In a recent survey conducted by SAGA, respondents put the age at which someone in the UK is deemed to be old at 59, whereas in most other European Countries it’s the mid-60s. This seems to contradict what we hear so often that the new 40 is 60 and the new 50 is 70 and what we hear generally said in society. It would seem that in the underlying psyche of most people, the age-old myth is still being perpetuated – that by the time you reach 60 you are ‘past it.’ But surely not prevalent in the psyche of our church?
What are older people expected to do in the church? Pray, be tolerant, accept changes, stand down from the PCC, keep up with the young, make tea, don’t rock the boat, do flowers, don’t talk about the past, help with the crèche, ‘sit up shut up and pay up’, knit squares, dust, hand out books, run the Mother’s Union, organise the bazaar or jumble sale, mend the church furnishings, polish the brass, do maintenance, help in the church office – not with computers, but in sticking stamps on envelopes.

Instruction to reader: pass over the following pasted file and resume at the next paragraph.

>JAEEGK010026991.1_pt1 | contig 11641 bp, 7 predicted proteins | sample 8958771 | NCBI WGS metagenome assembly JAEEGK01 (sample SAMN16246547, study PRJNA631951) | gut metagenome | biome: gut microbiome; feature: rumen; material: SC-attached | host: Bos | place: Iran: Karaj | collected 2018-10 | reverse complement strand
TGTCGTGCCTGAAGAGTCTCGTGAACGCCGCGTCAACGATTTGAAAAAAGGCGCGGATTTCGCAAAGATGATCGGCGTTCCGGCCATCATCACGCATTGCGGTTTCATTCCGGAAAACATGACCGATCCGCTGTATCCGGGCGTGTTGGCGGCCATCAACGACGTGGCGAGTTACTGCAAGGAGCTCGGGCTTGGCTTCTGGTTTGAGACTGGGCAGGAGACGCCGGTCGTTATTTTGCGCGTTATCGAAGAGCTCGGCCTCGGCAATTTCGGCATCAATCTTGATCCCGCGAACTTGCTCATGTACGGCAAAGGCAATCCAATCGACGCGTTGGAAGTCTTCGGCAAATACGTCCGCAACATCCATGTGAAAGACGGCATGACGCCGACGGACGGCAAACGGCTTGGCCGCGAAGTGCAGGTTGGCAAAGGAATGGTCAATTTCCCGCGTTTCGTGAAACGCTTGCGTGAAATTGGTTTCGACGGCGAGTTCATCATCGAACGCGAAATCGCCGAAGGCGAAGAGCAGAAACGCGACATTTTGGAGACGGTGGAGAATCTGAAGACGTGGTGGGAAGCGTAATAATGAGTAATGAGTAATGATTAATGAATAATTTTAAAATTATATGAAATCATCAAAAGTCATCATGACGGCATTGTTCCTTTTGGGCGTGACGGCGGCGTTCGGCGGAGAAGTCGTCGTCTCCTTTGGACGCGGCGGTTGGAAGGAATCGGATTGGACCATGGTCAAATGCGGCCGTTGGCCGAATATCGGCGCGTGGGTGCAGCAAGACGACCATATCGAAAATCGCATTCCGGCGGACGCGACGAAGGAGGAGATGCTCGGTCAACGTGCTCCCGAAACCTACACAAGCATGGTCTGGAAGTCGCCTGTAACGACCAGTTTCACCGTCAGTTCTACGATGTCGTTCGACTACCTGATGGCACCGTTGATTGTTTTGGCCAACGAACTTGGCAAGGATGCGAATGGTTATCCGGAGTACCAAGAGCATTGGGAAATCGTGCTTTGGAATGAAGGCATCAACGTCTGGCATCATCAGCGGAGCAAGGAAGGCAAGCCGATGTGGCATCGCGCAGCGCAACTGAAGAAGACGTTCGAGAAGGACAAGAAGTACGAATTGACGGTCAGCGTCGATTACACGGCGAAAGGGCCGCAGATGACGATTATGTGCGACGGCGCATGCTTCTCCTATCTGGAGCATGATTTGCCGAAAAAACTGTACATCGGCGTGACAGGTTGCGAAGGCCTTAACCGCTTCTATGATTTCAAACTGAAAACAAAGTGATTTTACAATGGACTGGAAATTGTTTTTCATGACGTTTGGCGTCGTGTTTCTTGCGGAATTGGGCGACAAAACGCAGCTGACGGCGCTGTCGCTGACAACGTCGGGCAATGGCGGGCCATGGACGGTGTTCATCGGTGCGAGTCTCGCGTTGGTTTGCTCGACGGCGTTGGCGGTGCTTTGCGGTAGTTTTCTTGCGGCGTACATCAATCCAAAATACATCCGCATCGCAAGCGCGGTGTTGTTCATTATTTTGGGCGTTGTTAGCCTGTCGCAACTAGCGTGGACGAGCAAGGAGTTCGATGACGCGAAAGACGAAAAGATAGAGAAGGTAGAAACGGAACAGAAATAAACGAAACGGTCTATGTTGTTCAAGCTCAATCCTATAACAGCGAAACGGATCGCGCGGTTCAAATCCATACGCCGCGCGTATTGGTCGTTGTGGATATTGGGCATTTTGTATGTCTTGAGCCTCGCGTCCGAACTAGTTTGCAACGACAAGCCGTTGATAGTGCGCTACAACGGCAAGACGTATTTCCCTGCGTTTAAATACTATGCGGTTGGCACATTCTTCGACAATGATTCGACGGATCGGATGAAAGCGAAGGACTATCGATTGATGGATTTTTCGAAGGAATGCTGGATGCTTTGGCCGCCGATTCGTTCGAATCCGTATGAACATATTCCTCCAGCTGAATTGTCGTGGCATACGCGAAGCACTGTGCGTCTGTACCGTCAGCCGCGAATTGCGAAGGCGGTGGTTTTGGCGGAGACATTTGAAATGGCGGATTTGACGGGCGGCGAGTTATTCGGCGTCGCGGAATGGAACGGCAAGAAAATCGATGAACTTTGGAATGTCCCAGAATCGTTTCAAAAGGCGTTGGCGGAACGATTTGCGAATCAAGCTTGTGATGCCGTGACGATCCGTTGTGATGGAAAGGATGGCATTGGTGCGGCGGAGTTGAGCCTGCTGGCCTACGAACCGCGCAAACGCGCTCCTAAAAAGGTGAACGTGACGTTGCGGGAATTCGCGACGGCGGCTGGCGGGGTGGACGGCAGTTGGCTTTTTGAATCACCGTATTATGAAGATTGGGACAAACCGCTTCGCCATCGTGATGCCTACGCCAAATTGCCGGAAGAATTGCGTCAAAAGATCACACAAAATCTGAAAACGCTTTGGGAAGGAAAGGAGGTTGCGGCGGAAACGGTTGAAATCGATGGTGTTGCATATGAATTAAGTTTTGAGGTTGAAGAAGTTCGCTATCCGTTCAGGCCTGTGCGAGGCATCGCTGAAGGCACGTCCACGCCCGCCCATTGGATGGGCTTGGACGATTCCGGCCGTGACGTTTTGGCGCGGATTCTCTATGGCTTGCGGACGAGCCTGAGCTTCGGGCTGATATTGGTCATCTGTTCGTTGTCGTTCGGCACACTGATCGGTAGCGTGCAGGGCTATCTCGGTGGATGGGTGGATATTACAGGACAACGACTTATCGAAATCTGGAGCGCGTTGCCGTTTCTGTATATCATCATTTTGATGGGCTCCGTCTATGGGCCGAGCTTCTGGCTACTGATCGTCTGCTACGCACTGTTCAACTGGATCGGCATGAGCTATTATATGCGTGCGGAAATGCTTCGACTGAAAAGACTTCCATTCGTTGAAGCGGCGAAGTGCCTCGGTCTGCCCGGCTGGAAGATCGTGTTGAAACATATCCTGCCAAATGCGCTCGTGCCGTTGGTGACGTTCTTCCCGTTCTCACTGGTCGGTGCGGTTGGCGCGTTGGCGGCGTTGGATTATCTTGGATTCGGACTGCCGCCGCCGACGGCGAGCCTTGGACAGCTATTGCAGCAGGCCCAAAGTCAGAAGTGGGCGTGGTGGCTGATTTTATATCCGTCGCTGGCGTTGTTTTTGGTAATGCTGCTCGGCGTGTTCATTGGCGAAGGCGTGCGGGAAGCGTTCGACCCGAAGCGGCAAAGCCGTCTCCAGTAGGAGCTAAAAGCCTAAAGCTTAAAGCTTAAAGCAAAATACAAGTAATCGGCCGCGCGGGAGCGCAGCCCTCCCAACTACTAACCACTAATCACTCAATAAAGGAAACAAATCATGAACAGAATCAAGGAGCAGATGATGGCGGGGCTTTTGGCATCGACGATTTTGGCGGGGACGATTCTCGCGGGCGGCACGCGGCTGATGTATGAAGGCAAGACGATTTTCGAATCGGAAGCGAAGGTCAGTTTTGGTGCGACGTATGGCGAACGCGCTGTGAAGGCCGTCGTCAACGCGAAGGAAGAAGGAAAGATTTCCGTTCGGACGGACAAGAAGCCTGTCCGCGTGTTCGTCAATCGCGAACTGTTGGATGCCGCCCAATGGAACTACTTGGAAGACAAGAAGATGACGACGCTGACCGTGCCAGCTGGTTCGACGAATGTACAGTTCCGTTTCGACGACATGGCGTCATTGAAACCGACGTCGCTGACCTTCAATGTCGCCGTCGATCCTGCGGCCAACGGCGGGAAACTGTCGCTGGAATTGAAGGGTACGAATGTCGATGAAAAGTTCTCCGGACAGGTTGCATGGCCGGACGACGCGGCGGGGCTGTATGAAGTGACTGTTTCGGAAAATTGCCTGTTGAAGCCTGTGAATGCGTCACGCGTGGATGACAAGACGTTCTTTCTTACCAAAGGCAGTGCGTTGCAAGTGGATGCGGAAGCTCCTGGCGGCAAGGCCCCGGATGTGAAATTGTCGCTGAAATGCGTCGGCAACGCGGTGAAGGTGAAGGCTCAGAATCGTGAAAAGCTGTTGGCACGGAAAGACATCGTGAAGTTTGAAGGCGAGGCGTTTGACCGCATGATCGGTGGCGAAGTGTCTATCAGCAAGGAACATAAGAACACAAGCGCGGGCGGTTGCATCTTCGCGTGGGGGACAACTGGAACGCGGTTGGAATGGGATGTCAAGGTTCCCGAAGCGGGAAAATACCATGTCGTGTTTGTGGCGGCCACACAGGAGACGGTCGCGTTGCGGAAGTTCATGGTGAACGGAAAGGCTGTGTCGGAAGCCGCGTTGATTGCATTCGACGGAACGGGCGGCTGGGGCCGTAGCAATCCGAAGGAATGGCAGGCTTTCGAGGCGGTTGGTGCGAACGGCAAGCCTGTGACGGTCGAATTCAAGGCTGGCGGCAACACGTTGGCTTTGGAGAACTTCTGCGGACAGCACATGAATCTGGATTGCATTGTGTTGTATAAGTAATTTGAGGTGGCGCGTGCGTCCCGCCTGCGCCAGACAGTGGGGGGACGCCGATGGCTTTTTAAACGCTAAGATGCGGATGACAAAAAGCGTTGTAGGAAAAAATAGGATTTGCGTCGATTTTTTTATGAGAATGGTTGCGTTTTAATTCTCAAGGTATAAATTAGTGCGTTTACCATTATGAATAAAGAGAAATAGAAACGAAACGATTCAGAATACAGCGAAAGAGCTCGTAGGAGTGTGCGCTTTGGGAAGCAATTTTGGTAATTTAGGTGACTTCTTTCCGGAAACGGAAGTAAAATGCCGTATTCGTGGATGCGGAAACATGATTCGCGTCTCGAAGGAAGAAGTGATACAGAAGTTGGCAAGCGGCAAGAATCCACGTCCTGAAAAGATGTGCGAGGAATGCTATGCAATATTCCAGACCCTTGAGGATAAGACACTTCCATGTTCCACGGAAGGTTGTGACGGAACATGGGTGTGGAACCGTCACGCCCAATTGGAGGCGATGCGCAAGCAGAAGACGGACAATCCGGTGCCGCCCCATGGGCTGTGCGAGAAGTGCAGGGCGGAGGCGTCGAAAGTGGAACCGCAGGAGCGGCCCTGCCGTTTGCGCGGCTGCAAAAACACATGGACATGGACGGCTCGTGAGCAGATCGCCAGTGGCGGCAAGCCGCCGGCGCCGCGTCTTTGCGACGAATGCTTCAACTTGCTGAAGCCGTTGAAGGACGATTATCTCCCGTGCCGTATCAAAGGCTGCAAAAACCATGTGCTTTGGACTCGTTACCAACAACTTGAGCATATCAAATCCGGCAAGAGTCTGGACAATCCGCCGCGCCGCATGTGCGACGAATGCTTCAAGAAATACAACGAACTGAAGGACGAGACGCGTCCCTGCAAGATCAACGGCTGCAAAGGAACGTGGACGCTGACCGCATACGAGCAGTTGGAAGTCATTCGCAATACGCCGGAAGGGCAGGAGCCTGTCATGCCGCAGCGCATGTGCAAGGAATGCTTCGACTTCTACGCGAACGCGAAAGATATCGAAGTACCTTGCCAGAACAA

Older people if given the option would like to: Help others, share experiences, use talents, listen to older hymns, be loved, be recognised as part of the church family, be listened to, pray, be involved in decision-making, share more activities in the general church, be part of the visiting programme. Help the handicapped, be a granny/grandpa figure in the crèche, take part in hospital visiting, work with ‘Gideons’, prison work, be in a home group, take services in old peoples’ homes, counsel, teach, evangelise, help children in school, help with publicity, keep identity, have a clear ministry, share wisdom, have links with younger people, not clean brass, have a voice in things, lead worship sometimes, be part of a pastoral care team, be part of all events, have a prayer partner with a younger person, learn how to pray for each other.
WHAT DOES GOD SAY?
Those that are planted in the house of the LORD shall flourish in the courts of our God. They will still bear fruit in old age; they will stay fresh and green, proclaiming, “The LORD is upright; He is my Rock, and there is no wickedness in Him.” (Psalm 92 vv13-15)
Are our churches listening to Him?
Norman Critchell – Director, Outlook Trust www.outlook-trust.org.uk